We’ve all done it – and probably felt even worse afterward. Done what? Taken out our frustration and anger about our pain on ourselves or someone else. The physical weight of the pain coupled with the ever-growing sense of being dragged down by it can make the most resilient of us snap, lash out, and express what is hurting so deep inside. There’s the object hurled across the room. The bitter words spoken to someone we care about. The subtle, yet just as destructive, ways we sabotage our wellbeing even as we say we want to preserve it. These things and others can re-cycle each time we feel the pressure of built-up pain, making them almost as predictable as other reflexive responses. And the aftermath, the feelings of guilt, greater pain, perhaps even loss, are predictable, too.
Predictable, yes, but not inevitable, if we take care.
Take, for example, a conversation with a loved one. You are feeling bad, very bad, and your mood is colored by those feelings. Your loved one’s more upbeat mood, simply put, rubs you the wrong way and you lash out verbally, shutting down the two-way street of compassion. So, your loved one’s feelings are hurt and he or she puts distance between you. Then, you feel worse because 1) you’ve hurt someone you care about, and 2) you feel even more alone now that you’ve alienated part of your support system.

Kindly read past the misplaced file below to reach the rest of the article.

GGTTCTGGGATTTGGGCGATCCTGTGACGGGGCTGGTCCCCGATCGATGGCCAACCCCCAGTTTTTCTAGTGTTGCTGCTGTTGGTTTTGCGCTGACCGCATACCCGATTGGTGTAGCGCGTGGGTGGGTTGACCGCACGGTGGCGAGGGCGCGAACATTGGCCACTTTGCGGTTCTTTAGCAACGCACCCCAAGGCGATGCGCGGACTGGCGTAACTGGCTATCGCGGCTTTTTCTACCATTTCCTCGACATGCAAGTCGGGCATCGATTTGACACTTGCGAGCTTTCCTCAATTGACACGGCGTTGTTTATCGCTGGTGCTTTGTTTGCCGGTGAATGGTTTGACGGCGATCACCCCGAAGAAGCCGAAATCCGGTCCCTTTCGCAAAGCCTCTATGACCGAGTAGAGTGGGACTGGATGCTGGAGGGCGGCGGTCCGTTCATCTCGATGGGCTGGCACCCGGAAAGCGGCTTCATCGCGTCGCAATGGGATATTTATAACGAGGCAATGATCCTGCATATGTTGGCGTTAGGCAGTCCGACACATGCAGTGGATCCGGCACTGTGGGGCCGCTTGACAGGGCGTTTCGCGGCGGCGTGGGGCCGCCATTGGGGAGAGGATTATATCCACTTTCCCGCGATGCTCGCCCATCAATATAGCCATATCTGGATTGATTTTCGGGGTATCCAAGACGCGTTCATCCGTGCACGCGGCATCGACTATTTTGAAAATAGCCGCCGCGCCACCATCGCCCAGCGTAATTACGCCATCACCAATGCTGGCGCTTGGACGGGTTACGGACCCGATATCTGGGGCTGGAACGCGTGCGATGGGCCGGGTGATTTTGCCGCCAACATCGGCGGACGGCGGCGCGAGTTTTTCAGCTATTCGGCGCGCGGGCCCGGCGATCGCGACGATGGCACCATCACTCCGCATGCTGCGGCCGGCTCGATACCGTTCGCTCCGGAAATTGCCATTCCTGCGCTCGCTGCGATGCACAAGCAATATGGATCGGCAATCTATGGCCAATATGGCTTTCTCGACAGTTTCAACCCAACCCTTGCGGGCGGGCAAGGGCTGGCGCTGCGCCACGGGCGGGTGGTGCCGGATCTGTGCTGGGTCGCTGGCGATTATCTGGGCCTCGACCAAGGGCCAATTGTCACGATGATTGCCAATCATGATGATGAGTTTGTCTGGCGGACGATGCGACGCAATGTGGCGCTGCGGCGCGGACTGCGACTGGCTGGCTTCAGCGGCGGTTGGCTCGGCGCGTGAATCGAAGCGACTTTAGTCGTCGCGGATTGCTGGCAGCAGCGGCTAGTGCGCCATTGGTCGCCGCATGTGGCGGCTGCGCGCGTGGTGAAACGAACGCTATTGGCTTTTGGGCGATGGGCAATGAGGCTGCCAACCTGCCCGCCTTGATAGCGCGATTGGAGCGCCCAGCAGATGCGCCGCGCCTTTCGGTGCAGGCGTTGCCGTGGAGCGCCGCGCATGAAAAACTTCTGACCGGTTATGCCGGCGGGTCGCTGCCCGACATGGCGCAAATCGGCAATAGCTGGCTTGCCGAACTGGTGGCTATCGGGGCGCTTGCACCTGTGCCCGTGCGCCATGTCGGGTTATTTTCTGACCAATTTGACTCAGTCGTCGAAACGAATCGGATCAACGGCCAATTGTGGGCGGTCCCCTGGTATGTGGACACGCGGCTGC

This kind of situation need not happen. One technique to prevent it is to take honest stock of your pain and mood and express that to your loved one up front, instead of couching your feelings in other topics of conversation. This way, you let the other person know what the day is like for you, and he or she can respond accordingly. Prayer helps tremendously, especially for guidance and the right words to say. So, too, does consciously thinking of the other person (or yourself) and your desire to make your conversation (or self-care) as good and healthful as possible, thus pushing less-healthful responses into the background. And, of course, on a really bad day, sometimes it’s better to just retreat, rest, take good care, absorb God’s Word, and look to a tomorrow that will be better.
A bad mood brought on by a bad day need not turn out to be destructive. For, just as our negative responses are within out control, so, too, are preventative measures to ensure that, although we have these very human feelings, we do not need to be victims to them.